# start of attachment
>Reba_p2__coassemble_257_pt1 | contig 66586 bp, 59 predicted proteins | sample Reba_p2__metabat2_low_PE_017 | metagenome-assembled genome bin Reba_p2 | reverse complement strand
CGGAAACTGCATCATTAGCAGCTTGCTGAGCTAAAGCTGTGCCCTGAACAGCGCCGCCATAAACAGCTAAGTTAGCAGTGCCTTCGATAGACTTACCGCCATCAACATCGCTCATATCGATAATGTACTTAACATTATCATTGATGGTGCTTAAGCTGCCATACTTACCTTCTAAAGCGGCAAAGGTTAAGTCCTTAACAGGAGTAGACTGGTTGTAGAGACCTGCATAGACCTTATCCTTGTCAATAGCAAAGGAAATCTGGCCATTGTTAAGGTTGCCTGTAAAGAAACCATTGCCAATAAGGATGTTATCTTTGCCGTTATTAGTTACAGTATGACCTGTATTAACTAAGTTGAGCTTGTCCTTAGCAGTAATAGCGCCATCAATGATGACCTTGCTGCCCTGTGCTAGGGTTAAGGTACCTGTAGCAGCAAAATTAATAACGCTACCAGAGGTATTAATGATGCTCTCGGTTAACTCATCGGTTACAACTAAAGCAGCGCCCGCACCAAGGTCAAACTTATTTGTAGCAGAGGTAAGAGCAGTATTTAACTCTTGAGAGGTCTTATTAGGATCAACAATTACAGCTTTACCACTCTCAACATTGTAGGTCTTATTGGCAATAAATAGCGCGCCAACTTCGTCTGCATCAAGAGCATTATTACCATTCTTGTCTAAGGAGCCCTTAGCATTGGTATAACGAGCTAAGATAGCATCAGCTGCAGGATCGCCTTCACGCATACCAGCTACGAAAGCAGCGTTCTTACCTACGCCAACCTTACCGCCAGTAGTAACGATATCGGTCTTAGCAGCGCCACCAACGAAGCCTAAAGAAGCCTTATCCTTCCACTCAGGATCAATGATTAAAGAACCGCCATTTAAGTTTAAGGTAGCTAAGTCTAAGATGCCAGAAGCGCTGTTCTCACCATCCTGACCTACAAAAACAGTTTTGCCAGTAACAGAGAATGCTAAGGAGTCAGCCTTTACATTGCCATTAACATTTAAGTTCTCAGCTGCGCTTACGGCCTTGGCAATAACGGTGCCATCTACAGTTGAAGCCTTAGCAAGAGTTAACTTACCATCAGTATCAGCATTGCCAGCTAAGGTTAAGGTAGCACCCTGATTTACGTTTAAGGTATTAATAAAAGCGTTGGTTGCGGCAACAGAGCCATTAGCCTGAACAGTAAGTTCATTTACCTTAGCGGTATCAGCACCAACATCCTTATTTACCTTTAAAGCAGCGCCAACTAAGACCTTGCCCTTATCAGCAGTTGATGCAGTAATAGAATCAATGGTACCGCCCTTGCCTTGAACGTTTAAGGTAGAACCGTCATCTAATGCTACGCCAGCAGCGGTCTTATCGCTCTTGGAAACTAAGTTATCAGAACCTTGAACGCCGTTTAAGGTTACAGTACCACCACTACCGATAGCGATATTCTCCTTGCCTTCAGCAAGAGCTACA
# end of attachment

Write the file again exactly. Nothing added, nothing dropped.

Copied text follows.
>Reba_p2__coassemble_257_pt1 | contig 66586 bp, 59 predicted proteins | sample Reba_p2__metabat2_low_PE_017 | metagenome-assembled genome bin Reba_p2 | reverse complement strand
CGGAAACTGCATCATTAGCAGCTTGCTGAGCTAAAGCTGTGCCCTGAACAGCGCCGCCATAAACAGCTAAGTTAGCAGTGCCTTCGATAGACTTACCGCCATCAACATCGCTCATATCGATAATGTACTTAACATTATCATTGATGGTGCTTAAGCTGCCATACTTACCTTCTAAAGCGGCAAAGGTTAAGTCCTTAACAGGAGTAGACTGGTTGTAGAGACCTGCATAGACCTTATCCTTGTCAATAGCAAAGGAAATCTGGCCATTGTTAAGGTTGCCTGTAAAGAAACCATTGCCAATAAGGATGTTATCTTTGCCGTTATTAGTTACAGTATGACCTGTATTAACTAAGTTGAGCTTGTCCTTAGCAGTAATAGCGCCATCAATGATGACCTTGCTGCCCTGTGCTAGGGTTAAGGTACCTGTAGCAGCAAAATTAATAACGCTACCAGAGGTATTAATGATGCTCTCGGTTAACTCATCGGTTACAACTAAAGCAGCGCCCGCACCAAGGTCAAACTTATTTGTAGCAGAGGTAAGAGCAGTATTTAACTCTTGAGAGGTCTTATTAGGATCAACAATTACAGCTTTACCACTCTCAACATTGTAGGTCTTATTGGCAATAAATAGCGCGCCAACTTCGTCTGCATCAAGAGCATTATTACCATTCTTGTCTAAGGAGCCCTTAGCATTGGTATAACGAGCTAAGATAGCATCAGCTGCAGGATCGCCTTCACGCATACCAGCTACGAAAGCAGCGTTCTTACCTACGCCAACCTTACCGCCAGTAGTAACGATATCGGTCTTAGCAGCGCCACCAACGAAGCCTAAAGAAGCCTTATCCTTCCACTCAGGATCAATGATTAAAGAACCGCCATTTAAGTTTAAGGTAGCTAAGTCTAAGATGCCAGAAGCGCTGTTCTCACCATCCTGACCTACAAAAACAGTTTTGCCAGTAACAGAGAATGCTAAGGAGTCAGCCTTTACATTGCCATTAACATTTAAGTTCTCAGCTGCGCTTACGGCCTTGGCAATAACGGTGCCATCTACAGTTGAAGCCTTAGCAAGAGTTAACTTACCATCAGTATCAGCATTGCCAGCTAAGGTTAAGGTAGCACCCTGATTTACGTTTAAGGTATTAATAAAAGCGTTGGTTGCGGCAACAGAGCCATTAGCCTGAACAGTAAGTTCATTTACCTTAGCGGTATCAGCACCAACATCCTTATTTACCTTTAAAGCAGCGCCAACTAAGACCTTGCCCTTATCAGCAGTTGATGCAGTAATAGAATCAATGGTACCGCCCTTGCCTTGAACGTTTAAGGTAGAACCGTCATCTAATGCTACGCCAGCAGCGGTCTTATCGCTCTTGGAAACTAAGTTATCAGAACCTTGAACGCCGTTTAAGGTTACAGTACCACCACTACCGATAGCGATATTCTCCTTGCCTTCAGCAAGAGCTACA